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Excitons and polarons in organic semiconductors
An exciton is a quasiparticle formed by an electron and an electron hole which are attracted to each other by electrostatic Coulomb force. It exists extensively in insulators, semiconductors and in some liquids.
An exciton can be formed by photo-induced excitation in semiconductors, which excites an electron to conduction band from valence band. In semiconductors with large dielectric constants and small energy gaps, the electric field screening tends to reduce the coulomb attraction force between electrons and holes. This screened Coulomb interaction together with the small effective mass of electron, the binding energy of excitons is typically small and on the scale of 0.01 eV. Thus the excitons can extend over many molecular units . This type of excitons are termed as Wannier-Mott exciton . Whereas in organic semiconductors, the dielectric constants are relatively lower (~ 3 to 4) as compared to their inorganic counterparts, leading to a larger screening length and thus a larger binding energy. The binding energy of excitons is typically in the order of 0.4 ~ 0.5 eV , with a variation range from 0.1 eV to > 1 eV [28,29]. In this case, the term Frenkel exciton is applied . Since the high binding energy, the Frenkel excitons usually reside on one molecule. Moreover, Frenkel excitons in organic semiconductors have a relatively short lifetime in the scale of nanoseconds and a short diffusion length (typically ~ 10 nm) [30,31]. If not dissociated, the excitons can relax to ground state by photon or phonon emission.
There are two kinds of excitons in organic semiconductors: singlet and triplet excitons. Singlet excitons have total spin S = 0. They are generated directly from photon absorption with spin conservation as they are in ground state. The triplet excitons have total spin S = 1 with three possible linear combinations of wavefunctions. They normally cannot be gained from direct photon absorption but can be converted from singlet by intersystem crossing (time scale ~ 10 ps) (Figure 1. 10). The triplet excitons have lower energy than singlet due to their larger electron-hole spatial overlap .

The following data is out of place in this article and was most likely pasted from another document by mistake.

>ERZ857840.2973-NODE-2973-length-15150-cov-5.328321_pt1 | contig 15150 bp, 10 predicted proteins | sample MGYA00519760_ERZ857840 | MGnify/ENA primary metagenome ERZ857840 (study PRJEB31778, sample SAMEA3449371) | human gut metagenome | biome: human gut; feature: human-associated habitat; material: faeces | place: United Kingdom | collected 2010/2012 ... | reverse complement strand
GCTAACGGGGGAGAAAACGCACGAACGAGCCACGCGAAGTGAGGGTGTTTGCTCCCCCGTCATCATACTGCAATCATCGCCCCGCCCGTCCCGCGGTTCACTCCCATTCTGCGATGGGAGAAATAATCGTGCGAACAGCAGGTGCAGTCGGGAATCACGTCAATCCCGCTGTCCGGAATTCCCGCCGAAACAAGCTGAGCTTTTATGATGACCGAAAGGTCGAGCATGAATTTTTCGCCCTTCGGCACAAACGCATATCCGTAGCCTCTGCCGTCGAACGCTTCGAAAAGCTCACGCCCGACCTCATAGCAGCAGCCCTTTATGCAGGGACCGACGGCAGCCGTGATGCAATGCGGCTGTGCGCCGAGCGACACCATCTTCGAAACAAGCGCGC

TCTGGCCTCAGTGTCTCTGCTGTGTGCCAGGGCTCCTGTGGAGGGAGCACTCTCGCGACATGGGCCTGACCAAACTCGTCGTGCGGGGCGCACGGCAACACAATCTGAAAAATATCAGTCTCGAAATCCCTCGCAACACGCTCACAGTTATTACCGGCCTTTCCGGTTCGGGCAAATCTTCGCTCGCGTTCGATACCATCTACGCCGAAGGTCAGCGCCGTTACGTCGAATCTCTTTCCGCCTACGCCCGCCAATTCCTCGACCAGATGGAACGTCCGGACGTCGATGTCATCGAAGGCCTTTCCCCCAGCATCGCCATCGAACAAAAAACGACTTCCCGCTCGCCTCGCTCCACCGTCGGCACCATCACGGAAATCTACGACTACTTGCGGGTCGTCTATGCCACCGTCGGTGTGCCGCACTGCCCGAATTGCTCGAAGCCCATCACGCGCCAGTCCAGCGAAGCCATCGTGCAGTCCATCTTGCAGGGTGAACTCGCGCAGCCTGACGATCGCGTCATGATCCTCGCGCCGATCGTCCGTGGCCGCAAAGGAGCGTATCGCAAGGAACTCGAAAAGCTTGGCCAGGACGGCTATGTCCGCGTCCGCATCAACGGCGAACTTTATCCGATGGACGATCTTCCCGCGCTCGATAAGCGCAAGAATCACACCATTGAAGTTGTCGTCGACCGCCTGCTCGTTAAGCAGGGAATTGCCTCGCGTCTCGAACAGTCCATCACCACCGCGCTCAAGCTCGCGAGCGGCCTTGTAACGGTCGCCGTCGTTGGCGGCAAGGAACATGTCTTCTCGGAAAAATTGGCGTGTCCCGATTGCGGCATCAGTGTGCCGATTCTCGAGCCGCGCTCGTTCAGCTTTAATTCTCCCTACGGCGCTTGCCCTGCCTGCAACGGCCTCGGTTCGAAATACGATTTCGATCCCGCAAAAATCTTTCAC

If the excitons are separated, for instance, by an energetic driving force originated from the difference in the electronic levels of the donor and acceptor materials in organic solar cells [33,34], a positive (hole) and a negative (electron) charge are generated. The presence of a hole or electron charge in organic semiconductors will lead to a local distortion of polymer chains; the coupling of charge and the induced structural relaxation is termed polarons. The presence of polarons creates two new states in the bandgap (since the lattice relaxation lowers the total energy) and thus introduces new absorption transitions (Figure 1. 6).
The complete photo-conversion process consists of six steps in organic solar cells. In bulk heterojunction organic solar cells these steps include: (i) absorption of photons, (ii) generation of excitons, (iii) diffusion of excitons, (iv) dissociation of excitons at the donor/acceptor interface, (v) charge transport to electrodes (holes to anode and electrons to cathode) and (vi) charge collection at the electrodes. These six steps are shown in Figure 1. 8. More details about the concept of bulk heterojunction organic solar cells will be given in Section 1.3.5 and 1.4.
Absorption of photons and generation of excitons
When sunlight reaches the earth, part of it is scattered by molecules, aerosols and dust particles in the atmosphere; other part of it is absorbed by different gases in the atmosphere, such as oxygen, O3, H2O, CO2. Hence, the intensity and spectrum of sunlight that reaches the Earth’s surface significantly depend on the length of the light path through the Earth’s atmosphere, whereas this length varies during the day time and also depends on latitude and time of year. In practice, the term Air Mass (AM), ratio of any actual sunlight path length to the minimum value (when the sun is directly overhead, i.e. at the zenith), is usually used to help characterize the spectral content and intensity of solar radiation after traveling through the Earth’s atmosphere. The AM value is given by Equation 1. 1 :
Hence, just outside the earth’s atmosphere, the solar energy intensity is about 1353 W/m2 , and the spectral distribution is referred to as Air Mass zero (AM 0) radiation spectrum. An AM 1.5 (θ = 48.2°) which has an intensity of 1000 W/m2 is usually used as standard spectrum to characterize the photovoltaics. The AM 0 and AM 1.5 spectra are shown in Figure 1. 9.